Two of the earliest available to us are from the fall of 1935, when Mussolini was preparing to invade Ethiopia. Jordan had sought through various channels to interest Emperor Haile Selassie in speaking over NBC but had gotten nowhere. He mentioned this to his friend Mary Moss Wellborn, then in Europe representing the Women’s International League for Peace:
“What about the Empress?” asked Mary.
“’What about her?’’”
“’Well, why don’t you get her?’’
“I wasn’t used to just “getting an empress” and so far had only thought of the Negus [Haile Selassie’s Amharic title], but Mary was for equal rights. If the emperor was to be given time on America’s air, why not his imperial consort? Wiring Empress Menen on behalf of her organization Mary clinched the deal the next morning.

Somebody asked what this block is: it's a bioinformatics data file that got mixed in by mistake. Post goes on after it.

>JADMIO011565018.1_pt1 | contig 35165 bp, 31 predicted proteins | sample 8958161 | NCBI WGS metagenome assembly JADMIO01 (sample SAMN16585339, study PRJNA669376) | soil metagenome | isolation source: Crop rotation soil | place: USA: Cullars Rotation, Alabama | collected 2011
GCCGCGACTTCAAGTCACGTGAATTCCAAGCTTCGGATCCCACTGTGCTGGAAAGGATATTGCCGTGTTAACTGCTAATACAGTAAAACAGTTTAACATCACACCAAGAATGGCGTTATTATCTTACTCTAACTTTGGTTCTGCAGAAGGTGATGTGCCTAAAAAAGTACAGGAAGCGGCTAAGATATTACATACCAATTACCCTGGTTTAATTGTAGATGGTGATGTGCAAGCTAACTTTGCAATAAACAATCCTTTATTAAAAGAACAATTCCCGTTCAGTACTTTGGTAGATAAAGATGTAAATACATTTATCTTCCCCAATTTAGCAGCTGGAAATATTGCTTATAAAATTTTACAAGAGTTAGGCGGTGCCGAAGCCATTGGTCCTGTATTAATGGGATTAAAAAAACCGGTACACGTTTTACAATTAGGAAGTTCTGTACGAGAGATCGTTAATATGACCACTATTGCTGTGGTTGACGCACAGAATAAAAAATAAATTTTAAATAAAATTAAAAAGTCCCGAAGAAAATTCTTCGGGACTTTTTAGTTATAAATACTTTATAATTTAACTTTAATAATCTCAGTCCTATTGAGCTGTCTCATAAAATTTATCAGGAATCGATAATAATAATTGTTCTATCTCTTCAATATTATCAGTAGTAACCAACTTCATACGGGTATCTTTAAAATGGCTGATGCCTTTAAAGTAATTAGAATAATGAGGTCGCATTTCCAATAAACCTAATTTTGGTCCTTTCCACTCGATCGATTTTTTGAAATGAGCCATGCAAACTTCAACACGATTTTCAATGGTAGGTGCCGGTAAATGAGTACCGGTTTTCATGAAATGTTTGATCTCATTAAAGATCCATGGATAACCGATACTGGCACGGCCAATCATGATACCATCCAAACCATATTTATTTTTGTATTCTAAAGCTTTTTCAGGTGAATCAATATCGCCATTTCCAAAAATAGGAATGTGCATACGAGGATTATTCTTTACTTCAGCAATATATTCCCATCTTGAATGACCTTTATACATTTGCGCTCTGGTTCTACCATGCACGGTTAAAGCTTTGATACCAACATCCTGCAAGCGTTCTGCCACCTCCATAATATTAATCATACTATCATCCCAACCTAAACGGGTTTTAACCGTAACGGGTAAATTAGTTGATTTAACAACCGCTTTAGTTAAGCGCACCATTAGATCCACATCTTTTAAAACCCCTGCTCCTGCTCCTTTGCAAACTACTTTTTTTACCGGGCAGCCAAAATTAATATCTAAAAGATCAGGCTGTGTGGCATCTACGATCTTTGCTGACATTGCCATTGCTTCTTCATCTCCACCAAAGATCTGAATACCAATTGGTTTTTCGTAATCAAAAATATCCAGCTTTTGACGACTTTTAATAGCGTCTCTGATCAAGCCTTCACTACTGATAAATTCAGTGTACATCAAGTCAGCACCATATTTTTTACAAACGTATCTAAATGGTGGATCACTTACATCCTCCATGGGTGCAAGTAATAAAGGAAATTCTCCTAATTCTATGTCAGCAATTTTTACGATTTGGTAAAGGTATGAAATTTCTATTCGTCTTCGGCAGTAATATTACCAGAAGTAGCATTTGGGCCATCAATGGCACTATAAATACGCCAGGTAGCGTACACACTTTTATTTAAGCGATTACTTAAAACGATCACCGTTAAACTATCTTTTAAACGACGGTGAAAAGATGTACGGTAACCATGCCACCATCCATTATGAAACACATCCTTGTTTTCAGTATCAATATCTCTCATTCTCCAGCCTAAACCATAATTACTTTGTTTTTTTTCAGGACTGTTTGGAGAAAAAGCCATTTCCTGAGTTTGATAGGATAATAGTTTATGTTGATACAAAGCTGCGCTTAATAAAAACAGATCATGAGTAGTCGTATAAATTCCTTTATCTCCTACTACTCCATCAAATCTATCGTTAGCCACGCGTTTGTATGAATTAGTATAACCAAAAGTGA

“’Am I good?” she ‘phoned all excited. “Listen to this!”
And she read the wire: Her Majesty accepts.’”
‘It was Mary Moss Wellborn’s scoop. And did we celebrate!
He continued his varied newsbeat, making broadcasts from Zeppelins and the Vatican, and was first on the scene reporting live from Linz and Vienna in Austria during Hitler’s first landgrab, the Anschluss.
In late September of 1938 Jordan was in Godesberg, Germany for the first days of what would become known as the Munich Crisis. There, days later, events would reach a dark climax as Hitler succeeded in annexing the Sudetenland, an ethnically mixed region home to a community of 300,000 Germans granted to the new nation of Czechoslovakia after World War 1, whom Hitler claimed were brutally repressed.